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    MAY 18, 2006
 
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New grads have seen big changes at Temple

When Brandon Lausch applied to colleges four years ago, Temple seemed to provide exactly what he was looking for.

“I was intrigued that Temple offered a good program for my major and allowed me to be a world away from home, yet only about an hour away physically,” said Lausch, a senior from Lancaster, Pa., and former editor of The Temple News who graduates with a bachelor’s degree in journalism this May.

The Temple that appealed to Lausch in 2002 was a world away from rural Lancaster, with its Broad Street view of Philadelphia, heavy traffic and wide, busy sidewalks. Today, Temple’s distinctly urban feel remains, and is complemented by major changes that might be summed up in two simple words: numbers and options.

Numbers

Temple’s enrollment grew by 17 percent between 2000 and 2005. And in just those few years, the population of students living on or around campus ballooned to more than 9,000, nearly double the number when Lausch was a freshman. Those numbers bring with them huge implications.

“As the campus has gotten more residential, there are more opportunities to meet and greet,” Lausch said, adding that he made lasting friendships while living on campus.

According to Theresa A. Powell, vice president for student affairs, the number of student organizations has increased.
“You want people to interact at such a large campus as this, and I think this provides a venue for that,” Powell said.

Options

Student Affairs responded to the residential boom with a blitz of new programs, from Friday night Texas Hold ’em and bingo tournaments lasting until 2 a.m. in the Student Center, to more organized trips to Philadelphia events and restaurants, and nearby amusement parks and cities.

“I don’t remember seeing so many low-cost trips or reduced ticket prices when I started,” said Courtney Ignarri, a graduating senior from Upper Darby, Pa., who will receive her bachelor’s degree in psychology this week.

“The best part is that these encourage students to get off of campus into the city or to the surrounding area,” she added.

When spring came in 2002, so did the shops at Liacouras Walk. A 24-hour 7-Eleven and other shops — even an on-campus inn — joined the ever-popular lunch trucks and McDonald’s, as well as options at the new Student Center food court.

“The campus has become a lot more vibrant,” said student body president Oscar Chow, who graduates this week with a bachelor’s degree in political science. “There seems to be a renewed atmosphere of social activity and interaction.”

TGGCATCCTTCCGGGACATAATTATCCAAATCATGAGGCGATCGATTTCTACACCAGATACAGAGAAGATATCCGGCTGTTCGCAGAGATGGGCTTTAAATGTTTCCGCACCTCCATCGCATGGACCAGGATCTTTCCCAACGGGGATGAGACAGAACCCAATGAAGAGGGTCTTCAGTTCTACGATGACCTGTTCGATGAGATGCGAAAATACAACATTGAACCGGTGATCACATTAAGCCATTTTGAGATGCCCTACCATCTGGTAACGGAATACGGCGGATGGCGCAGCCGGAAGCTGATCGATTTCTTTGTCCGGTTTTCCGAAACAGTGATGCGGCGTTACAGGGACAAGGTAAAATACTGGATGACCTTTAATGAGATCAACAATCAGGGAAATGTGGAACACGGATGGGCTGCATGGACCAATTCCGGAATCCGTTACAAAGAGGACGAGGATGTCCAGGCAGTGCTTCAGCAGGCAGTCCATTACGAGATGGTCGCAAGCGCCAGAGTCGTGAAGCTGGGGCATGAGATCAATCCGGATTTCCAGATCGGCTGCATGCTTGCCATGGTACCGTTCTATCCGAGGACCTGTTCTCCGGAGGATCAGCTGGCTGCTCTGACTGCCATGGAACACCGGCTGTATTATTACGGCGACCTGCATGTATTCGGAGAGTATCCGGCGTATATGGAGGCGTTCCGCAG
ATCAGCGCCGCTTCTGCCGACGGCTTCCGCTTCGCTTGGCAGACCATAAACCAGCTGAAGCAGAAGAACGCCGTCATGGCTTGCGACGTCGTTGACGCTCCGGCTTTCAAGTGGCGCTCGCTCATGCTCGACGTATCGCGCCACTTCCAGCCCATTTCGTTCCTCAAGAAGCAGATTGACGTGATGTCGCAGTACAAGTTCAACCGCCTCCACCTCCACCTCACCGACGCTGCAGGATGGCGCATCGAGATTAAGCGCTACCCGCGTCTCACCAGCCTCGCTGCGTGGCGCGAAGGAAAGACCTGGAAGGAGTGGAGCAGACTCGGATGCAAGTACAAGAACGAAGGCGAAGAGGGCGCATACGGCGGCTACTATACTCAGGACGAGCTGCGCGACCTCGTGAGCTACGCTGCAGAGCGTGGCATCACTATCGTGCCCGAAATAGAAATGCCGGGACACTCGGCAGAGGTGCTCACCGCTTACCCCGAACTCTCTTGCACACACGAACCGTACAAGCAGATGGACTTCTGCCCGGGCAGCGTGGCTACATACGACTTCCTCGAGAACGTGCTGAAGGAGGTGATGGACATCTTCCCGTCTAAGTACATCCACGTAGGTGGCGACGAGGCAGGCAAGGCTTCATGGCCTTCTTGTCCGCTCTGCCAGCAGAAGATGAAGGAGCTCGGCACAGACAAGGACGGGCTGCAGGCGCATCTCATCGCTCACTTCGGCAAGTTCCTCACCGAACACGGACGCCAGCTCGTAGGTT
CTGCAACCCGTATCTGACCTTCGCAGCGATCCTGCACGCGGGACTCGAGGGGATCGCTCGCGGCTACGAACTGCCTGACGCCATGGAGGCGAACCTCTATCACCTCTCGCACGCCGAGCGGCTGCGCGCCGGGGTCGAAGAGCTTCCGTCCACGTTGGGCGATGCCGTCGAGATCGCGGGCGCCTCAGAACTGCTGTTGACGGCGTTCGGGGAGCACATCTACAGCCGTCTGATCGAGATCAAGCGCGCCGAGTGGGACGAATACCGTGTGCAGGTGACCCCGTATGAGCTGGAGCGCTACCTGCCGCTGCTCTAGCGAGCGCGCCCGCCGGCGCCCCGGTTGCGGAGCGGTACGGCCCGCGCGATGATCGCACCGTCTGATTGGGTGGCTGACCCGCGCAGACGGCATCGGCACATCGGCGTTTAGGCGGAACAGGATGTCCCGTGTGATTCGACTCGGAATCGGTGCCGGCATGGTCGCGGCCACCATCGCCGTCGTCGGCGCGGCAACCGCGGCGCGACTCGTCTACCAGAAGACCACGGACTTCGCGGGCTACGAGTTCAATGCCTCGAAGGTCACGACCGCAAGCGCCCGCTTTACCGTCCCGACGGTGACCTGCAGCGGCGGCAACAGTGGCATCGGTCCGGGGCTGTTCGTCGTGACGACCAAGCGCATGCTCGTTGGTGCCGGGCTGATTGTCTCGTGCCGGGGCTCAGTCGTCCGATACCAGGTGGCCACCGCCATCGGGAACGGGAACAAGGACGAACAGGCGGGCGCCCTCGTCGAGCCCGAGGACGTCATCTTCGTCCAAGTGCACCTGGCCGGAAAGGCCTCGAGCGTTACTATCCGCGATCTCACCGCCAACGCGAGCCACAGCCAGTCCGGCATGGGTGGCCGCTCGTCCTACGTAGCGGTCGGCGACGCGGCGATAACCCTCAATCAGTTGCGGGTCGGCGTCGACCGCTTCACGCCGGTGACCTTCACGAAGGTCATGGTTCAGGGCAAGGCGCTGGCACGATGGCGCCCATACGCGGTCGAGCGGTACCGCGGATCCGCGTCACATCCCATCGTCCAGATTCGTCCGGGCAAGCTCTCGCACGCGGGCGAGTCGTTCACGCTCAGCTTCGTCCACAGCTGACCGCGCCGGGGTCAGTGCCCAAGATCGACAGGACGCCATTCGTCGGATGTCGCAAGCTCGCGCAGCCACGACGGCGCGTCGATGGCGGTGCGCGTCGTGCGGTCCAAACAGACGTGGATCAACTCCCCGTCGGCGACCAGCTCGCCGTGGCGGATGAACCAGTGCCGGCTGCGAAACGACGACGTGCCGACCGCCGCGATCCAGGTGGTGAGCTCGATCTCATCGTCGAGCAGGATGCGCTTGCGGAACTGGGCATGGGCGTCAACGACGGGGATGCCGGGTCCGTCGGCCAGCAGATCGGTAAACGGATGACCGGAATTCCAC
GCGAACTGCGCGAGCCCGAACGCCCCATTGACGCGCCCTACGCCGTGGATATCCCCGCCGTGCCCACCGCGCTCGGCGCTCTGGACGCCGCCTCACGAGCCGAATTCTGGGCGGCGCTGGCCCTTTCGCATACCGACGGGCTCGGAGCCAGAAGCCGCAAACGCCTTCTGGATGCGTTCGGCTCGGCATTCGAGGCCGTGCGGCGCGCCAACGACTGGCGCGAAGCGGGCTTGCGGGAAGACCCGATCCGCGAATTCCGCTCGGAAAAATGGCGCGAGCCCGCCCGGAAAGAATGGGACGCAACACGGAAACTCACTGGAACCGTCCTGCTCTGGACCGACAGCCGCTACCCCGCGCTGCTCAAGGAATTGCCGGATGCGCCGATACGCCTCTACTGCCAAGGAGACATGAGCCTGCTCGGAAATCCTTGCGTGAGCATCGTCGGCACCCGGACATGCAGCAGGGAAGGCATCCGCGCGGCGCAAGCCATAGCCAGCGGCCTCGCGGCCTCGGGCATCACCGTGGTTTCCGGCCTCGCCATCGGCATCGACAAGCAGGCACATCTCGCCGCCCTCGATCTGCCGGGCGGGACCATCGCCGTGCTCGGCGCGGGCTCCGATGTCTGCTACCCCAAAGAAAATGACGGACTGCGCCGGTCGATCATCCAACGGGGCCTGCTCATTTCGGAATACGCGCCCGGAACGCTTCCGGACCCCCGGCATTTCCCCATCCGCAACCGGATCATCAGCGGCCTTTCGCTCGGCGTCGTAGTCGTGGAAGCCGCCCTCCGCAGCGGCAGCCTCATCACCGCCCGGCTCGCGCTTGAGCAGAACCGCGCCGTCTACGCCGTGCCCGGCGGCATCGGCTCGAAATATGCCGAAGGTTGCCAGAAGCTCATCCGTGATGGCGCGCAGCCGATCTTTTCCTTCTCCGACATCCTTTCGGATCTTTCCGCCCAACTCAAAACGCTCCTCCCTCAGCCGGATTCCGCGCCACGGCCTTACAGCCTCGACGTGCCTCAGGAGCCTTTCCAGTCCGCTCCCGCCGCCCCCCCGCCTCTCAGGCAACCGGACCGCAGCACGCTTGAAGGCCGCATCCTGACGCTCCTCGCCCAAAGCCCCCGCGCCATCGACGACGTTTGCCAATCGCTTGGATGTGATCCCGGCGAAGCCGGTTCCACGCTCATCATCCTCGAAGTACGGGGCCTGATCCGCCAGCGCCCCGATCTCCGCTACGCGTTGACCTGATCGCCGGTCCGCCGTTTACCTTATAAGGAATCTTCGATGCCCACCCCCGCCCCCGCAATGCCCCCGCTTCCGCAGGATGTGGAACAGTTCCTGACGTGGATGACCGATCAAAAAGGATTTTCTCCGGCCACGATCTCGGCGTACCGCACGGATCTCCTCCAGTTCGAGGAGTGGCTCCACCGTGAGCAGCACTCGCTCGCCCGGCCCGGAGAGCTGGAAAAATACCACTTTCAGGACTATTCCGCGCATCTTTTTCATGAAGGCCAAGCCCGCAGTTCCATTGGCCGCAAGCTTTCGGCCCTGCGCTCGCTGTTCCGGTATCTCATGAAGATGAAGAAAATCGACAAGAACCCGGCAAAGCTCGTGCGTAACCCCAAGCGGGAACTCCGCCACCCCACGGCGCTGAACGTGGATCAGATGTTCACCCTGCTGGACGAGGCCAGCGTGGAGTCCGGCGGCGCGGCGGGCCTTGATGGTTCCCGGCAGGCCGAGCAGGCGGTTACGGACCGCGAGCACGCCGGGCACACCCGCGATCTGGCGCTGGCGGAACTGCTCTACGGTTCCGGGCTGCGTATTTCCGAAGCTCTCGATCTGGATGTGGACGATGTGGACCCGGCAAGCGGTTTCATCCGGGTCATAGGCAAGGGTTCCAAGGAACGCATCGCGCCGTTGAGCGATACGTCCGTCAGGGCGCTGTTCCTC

Even just over the past year, the 24-hour TECH Center and Starbucks have become a center for work, socializing and, for some, sleep, with up to 8,000 people going on weekdays during the semester. The second renovation of the Student Center returned a movie theater, the Reel, to campus, and added an entertainment center and dance club, the Underground.
Dave Weiss, who graduated in May 2005 with a bachelor’s degree in kinesiology, noticed that the renovations of the Student Center in 2001 and Liacouras Walk in 2002 changed the vibe on Main Campus.

“The old Student Center did not provide for many opportunities for students to meet,” he said. “The campus got brighter and livelier, especially with the addition of the 7-Eleven and the restaurants at Liacouras Walk.”

In fact, the entire campus seems to come alive at night these days, as many more students are seen socializing on campus at all hours, Powell said.

“There is always something to do,” she said. “You just have to take advantage of it.”

To be continued …

As soon as this fall, graduates coming back to visit friends or catch home basketball games will see more of the trend they helped set in motion. They’ll be able to shop and catch movies at Avenue North, the privately developed residential, commercial and entertainment complex at Cecil B. Moore and Broad. In another year or so, they’ll be able to cross the street to a renovated Progress Plaza, where a 24-hour Fresh Grocer will serve hungry students and the community.

All the while, that rumble of construction you hear could come from anywhere: Alter Hall or the new Tyler School of Art on Main Campus; the new Medical School building at the Health Sciences Center; or the Ambler Learning Center at Temple Ambler.

“I look forward to coming back to Temple and seeing what campus looks like in the future,” Ignarri said. “What’s happening here is exciting for students and for the people who live in the neighborhood.”

- Erica Fajge

 

 


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